Here are my few observations after examining about 650 shots from the GH5+Ancient lens combination:
1. Manual focusing with moving targets on a dark stage using an older lens that shoots at the stopped down aperture can be a bear. Focus peaking seems to be, in this case, more of a general guide than a precision measurement.... I'm assuming that practice would really be helpful and I'll have to shoehorn in some addition time behind the finder to the schedule. But here's the deal; if you hit focus you are rewarded with a fairly sharp and detailed image. You can't blame poor lens performance on your own focusing inadequacies. Sorry, that doesn't fly. If the lens is sharp on a tripod it's a sharp lens. If it's dull because you can't focus it's still a sharp lens.
2. Older lenses seem to transmit color differently. I keep saying it's more rounded but that may not convey what I really mean. The color tonality just looks different to me than current lenses or mid-1990's Zeiss lenses. Rounded. Less fine gradation?
3. The I.S. at 90mm with the camera set to the same was very good. You could see it in the finder as you touched the shutter button; the frame calmed down and got very stable. I didn't notice much of a problem with wider focal lengths, but, again, we're just heading down from 90mm to a minimum of 50mm.
I'll readily admit that I think the big Sony A7Rii does a better job with this kind of stage photography but only because there's so much more detail to work with. I'm not bothered by noise in the GH5 files (shot here at 1250) but I do hit a resolution limit. Part of that could be the resolution of the lens but when I look closely I see the kind of difference that 20 megapixels vs. 42 megapixel shows.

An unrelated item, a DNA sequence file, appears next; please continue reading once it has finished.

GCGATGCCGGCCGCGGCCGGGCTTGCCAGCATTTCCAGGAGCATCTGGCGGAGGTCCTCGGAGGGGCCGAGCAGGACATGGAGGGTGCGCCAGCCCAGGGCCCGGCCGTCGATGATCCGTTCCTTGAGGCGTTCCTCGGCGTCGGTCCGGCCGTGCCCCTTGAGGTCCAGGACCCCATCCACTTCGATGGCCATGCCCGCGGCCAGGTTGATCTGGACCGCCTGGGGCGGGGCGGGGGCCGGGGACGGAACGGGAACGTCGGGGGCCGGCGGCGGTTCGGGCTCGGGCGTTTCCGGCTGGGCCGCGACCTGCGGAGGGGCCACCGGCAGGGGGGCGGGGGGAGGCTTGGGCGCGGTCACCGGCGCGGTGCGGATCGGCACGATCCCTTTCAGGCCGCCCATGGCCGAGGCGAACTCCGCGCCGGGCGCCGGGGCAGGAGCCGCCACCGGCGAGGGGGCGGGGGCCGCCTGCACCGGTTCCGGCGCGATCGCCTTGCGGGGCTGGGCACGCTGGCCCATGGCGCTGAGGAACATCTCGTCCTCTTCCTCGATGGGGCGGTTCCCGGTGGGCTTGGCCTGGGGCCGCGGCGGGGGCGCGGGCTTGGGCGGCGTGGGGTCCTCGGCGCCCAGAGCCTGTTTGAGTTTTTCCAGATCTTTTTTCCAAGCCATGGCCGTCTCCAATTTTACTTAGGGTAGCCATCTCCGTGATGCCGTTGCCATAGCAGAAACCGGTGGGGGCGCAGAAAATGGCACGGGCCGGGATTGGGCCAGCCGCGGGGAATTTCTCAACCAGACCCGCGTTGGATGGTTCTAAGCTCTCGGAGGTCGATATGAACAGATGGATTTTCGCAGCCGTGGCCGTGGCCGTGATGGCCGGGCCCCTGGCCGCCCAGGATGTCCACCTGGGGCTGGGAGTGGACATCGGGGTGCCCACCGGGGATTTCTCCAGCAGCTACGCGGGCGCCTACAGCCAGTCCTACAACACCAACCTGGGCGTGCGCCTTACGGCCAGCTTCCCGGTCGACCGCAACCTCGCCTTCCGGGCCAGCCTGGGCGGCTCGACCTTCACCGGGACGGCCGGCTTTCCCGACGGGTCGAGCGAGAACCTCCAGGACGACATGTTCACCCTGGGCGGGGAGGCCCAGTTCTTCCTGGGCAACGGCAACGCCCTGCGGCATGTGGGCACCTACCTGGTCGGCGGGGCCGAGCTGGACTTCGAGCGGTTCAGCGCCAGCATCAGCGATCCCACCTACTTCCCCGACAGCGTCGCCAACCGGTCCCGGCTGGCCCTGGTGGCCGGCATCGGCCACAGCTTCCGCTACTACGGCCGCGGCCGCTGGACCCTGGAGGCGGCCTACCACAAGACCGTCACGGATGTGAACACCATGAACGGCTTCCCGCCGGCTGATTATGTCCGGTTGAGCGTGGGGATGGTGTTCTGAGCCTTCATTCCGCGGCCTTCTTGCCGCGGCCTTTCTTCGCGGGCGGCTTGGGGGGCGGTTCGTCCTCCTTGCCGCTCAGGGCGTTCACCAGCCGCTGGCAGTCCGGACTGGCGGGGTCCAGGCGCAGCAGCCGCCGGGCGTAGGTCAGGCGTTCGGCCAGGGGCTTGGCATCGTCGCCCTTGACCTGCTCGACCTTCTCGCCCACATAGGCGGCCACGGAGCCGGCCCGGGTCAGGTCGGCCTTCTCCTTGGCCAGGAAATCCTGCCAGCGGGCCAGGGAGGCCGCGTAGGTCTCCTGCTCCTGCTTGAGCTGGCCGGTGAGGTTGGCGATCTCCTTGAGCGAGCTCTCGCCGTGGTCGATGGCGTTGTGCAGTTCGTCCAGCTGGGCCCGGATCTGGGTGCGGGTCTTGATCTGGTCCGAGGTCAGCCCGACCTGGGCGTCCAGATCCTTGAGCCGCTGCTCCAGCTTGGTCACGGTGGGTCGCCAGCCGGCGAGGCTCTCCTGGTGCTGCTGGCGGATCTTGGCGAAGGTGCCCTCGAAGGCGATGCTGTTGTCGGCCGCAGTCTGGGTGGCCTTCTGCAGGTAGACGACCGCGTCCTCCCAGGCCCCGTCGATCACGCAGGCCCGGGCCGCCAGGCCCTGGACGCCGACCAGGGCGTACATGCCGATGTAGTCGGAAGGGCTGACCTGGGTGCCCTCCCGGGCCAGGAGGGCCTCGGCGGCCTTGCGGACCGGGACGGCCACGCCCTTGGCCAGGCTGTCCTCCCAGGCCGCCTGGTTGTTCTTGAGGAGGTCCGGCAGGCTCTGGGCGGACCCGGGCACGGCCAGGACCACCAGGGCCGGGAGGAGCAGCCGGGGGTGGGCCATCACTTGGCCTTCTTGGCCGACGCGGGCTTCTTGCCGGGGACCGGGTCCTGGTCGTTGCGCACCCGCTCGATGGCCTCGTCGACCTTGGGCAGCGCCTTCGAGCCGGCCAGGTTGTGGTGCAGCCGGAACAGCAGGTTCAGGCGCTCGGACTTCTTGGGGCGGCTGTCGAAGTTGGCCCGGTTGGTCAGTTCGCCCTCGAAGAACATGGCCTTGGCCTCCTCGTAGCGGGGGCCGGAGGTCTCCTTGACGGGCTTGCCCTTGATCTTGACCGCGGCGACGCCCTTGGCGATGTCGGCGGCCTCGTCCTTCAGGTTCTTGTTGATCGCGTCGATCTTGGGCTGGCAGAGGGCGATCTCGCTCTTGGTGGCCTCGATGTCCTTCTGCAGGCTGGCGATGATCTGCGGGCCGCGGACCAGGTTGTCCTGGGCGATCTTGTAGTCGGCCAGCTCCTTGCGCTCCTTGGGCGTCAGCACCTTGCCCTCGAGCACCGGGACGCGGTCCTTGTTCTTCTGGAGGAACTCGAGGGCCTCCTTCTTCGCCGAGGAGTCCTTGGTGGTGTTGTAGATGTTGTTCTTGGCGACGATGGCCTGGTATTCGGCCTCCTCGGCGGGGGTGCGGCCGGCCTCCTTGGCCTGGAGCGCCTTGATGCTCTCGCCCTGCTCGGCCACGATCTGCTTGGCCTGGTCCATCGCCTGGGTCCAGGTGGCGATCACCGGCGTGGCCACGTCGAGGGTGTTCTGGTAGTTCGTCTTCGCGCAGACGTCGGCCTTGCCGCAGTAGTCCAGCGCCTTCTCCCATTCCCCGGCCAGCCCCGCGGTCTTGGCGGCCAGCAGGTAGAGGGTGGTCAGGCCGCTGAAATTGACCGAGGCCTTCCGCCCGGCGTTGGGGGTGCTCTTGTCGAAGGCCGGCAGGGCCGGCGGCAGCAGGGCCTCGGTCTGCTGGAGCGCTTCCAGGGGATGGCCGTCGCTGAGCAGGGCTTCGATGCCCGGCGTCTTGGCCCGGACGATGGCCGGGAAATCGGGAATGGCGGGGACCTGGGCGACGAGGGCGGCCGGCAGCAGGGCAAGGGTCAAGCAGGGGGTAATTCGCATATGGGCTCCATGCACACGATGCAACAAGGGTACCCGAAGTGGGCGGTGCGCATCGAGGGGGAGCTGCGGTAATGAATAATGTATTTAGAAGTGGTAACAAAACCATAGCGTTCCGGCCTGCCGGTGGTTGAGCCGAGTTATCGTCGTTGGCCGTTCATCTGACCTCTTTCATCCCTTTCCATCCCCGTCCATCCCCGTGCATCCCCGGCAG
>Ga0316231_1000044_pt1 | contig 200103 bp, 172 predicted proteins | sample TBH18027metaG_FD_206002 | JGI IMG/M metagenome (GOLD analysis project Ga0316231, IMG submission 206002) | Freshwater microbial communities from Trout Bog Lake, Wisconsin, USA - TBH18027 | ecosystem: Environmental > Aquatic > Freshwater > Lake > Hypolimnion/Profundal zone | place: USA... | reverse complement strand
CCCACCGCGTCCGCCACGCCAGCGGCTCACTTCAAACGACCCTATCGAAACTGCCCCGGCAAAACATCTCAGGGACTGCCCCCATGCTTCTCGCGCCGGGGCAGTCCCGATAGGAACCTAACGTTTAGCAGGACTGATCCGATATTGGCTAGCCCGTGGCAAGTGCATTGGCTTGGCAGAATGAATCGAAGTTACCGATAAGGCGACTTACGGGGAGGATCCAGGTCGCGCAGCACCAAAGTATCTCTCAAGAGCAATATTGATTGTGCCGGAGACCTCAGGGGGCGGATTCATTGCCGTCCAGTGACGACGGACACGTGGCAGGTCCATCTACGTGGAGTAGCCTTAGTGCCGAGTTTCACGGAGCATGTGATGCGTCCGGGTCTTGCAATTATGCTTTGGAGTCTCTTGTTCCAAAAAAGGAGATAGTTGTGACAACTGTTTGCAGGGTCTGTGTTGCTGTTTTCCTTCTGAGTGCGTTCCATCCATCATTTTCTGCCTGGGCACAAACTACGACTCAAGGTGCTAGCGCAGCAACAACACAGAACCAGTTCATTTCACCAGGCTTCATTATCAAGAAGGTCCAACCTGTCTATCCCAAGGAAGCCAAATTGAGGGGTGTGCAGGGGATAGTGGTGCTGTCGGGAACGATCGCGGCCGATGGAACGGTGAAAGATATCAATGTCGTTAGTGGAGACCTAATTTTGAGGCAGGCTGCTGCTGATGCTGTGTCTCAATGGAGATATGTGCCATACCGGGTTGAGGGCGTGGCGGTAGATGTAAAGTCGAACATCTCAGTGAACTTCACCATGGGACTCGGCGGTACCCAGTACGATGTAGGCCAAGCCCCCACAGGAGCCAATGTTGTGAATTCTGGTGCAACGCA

The zoom, focus and aperture rings of the 50-90mm lens are smooth and still well damped. They roll between your fingers exactly like high priced, precision engineering is supposed to work. They are so smooth that you end up wanting an excuse to focus or zoom. Kinda nutty, for sure.
Don't think that I'm being unfair to my client by tossing in this kind of experimentation. On some level there is the expectation that we'll find a look that resonates with the time period of the play. On another level you have to understand that this was the third rehearsal I've shot of the same play and we covered the hell out of it on Sunday night. Also, playing is good. Fun is good.
While I'm getting more and more serious about the Olympus 12-100mm f4.0 (modern lens) I am slowing down that acquisition and spending a bit more time exploring this fun, new, 47 year old lens I have attached to the GH5. If the lens does a good job with moving stage actors from halfway up the house I'm looking forward to walking around with the combination to see what we can do in fun sun with time to focus diligently.
Finally, the lens looks funny on the camera. It's long and skinny. But to my eye it looks just like the Angenieux 12-120mm I used to have on the front of my Bolex Rex 5, 16mm movie camera. Hmmm. I wonder if that lens would work on m4:3 ??????